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Acquired heart disease in low-income and middle-income countries
  1. Chris Curry1,
  2. Liesl Zuhlke2,
  3. Ana Mocumbi3,
  4. Neil Kennedy1
  1. 1Centre for Medical Education, School of Medicine, Dentistry and Biomedical Sciences, Queen's University, Belfast, UK
  2. 2Cardiology, University of Cape Town, Cape Town, South Africa
  3. 3Cardiology, University Eduardo Mondlane, Maputo, Mozambique
  1. Correspondence to Dr Neil Kennedy, Room 02.033, Mulhouse Building, Queen’s University, Grosvernor Road, Belfast, BT12 6BA, UK; N.Kennedy{at}


The burden of illness associated with acquired cardiac disease in children in low-income and middle-income countries (LMIC) is significant and may be equivalent to that of congenital heart disease. Rheumatic heart disease, endomyocardial fibrosis, cardiomyopathy (including HIV cardiomyopathy) and tuberculosis are the most important causes. All are associated with poverty with the neediest children having the least access to care. The associated mortality and morbidity is high. There is an urgent need to improve cardiac care in LMIC, particularly in sub-Saharan Africa and parts of Southeast Asia where the burden is highest.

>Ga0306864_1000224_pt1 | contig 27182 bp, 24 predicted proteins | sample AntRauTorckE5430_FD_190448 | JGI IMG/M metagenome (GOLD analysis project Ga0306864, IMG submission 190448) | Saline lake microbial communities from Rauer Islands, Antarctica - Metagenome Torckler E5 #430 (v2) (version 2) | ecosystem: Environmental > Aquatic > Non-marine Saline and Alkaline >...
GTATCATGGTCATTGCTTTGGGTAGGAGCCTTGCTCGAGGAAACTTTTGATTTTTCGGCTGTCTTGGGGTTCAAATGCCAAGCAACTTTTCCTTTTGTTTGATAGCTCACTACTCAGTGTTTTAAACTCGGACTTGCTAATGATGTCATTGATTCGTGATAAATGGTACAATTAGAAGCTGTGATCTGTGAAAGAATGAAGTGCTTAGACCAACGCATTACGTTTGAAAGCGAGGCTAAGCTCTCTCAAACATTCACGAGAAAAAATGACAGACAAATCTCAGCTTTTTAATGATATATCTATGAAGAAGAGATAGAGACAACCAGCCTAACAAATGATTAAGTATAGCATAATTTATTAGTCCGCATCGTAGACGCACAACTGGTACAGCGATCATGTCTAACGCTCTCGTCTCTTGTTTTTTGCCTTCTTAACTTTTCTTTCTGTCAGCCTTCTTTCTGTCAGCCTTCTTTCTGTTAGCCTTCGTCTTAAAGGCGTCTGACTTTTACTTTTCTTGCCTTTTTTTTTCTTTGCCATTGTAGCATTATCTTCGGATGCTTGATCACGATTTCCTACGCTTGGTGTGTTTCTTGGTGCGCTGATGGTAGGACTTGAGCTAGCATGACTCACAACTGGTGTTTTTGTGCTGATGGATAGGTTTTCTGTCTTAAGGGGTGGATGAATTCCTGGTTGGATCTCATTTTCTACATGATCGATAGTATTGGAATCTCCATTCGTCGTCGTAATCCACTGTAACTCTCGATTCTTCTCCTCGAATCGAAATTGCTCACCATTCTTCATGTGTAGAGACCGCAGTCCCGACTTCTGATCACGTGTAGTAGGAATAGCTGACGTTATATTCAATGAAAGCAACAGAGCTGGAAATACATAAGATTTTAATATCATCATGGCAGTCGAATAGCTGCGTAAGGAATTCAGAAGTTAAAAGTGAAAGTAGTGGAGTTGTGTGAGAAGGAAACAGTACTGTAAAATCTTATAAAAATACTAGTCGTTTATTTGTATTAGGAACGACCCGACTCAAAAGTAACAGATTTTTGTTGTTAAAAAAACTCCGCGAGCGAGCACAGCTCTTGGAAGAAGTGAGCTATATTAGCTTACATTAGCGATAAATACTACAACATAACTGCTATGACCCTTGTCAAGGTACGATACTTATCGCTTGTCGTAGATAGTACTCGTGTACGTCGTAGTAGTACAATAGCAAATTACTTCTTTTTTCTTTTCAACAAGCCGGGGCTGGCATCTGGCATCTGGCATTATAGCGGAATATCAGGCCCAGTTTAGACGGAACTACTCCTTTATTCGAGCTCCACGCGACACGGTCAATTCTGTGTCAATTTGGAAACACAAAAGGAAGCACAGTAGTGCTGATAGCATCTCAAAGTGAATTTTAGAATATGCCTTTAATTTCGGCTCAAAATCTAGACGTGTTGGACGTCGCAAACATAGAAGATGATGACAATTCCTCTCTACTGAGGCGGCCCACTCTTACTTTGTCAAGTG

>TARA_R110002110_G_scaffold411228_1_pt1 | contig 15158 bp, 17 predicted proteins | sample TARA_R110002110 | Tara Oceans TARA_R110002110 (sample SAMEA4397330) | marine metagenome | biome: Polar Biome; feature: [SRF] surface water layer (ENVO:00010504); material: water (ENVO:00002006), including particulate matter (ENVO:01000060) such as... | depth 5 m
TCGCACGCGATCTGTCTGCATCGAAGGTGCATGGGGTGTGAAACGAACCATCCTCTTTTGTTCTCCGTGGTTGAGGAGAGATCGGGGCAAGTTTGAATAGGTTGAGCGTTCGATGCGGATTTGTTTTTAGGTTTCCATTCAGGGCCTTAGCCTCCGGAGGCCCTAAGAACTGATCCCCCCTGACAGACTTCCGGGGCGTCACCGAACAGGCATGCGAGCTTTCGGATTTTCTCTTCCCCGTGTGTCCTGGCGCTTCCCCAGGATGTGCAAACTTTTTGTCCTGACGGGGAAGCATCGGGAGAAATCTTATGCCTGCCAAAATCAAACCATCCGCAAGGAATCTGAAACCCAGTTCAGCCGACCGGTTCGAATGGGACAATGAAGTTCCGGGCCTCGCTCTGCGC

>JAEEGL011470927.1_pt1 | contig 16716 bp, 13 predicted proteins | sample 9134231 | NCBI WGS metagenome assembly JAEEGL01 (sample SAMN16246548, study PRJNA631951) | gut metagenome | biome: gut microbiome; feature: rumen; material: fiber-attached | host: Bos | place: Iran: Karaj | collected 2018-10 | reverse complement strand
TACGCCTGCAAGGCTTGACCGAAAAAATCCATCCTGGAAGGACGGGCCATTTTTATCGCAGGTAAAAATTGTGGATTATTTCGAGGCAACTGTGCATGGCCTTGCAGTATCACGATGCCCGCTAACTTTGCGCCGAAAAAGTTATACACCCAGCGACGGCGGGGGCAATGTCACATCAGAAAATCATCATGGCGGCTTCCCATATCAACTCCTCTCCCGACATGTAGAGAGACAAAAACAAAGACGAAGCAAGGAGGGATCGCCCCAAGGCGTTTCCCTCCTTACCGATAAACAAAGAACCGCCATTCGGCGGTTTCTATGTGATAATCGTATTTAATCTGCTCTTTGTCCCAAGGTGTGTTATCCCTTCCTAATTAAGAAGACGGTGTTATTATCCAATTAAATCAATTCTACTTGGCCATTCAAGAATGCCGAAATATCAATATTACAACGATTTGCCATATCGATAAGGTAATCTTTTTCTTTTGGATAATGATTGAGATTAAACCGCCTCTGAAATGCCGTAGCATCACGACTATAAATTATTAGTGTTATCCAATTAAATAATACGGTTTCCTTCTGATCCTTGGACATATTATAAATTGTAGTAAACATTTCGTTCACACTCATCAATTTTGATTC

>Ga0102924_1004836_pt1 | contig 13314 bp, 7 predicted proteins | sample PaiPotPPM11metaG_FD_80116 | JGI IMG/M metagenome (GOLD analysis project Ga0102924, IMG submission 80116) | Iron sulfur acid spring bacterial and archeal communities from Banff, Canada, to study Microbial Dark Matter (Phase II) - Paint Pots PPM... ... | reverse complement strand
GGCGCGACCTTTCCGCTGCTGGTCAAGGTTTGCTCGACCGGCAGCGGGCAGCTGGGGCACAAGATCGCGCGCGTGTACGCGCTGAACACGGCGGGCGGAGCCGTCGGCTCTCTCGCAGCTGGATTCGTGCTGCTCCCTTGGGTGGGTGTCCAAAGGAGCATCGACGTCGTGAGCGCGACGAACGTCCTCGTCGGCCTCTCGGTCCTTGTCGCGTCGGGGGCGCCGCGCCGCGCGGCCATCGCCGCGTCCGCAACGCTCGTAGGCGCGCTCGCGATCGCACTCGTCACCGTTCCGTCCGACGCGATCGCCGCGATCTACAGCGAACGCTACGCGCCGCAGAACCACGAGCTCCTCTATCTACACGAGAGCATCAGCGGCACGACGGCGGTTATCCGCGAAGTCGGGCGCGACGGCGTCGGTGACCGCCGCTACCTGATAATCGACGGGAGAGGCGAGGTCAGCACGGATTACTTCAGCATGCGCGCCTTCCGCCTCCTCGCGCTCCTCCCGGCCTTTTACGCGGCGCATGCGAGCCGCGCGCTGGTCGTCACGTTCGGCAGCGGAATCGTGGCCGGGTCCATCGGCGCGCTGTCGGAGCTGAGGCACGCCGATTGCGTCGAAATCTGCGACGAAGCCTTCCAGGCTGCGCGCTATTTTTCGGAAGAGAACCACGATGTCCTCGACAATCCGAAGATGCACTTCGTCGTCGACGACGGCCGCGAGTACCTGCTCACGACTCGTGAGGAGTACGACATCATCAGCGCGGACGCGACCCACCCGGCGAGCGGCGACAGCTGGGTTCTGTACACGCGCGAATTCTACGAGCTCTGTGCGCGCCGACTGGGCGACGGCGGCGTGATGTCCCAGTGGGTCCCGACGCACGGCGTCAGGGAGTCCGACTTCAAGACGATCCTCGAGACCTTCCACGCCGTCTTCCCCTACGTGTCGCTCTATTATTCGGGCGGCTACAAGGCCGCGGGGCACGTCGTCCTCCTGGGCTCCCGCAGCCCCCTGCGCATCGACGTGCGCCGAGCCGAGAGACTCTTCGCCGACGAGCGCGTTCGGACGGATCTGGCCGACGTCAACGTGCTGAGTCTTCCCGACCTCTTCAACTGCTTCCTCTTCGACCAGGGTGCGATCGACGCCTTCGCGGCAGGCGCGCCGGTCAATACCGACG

• cardiology
  • tropical paediatrics

Statistics from


  • Contributors CC and NK wrote the manuscript. LZ and AM reviewed and edited it. All the authors reviewed the final manuscript.

  • Competing interests None declared.

  • Provenance and peer review Commissioned; externally peer reviewed.

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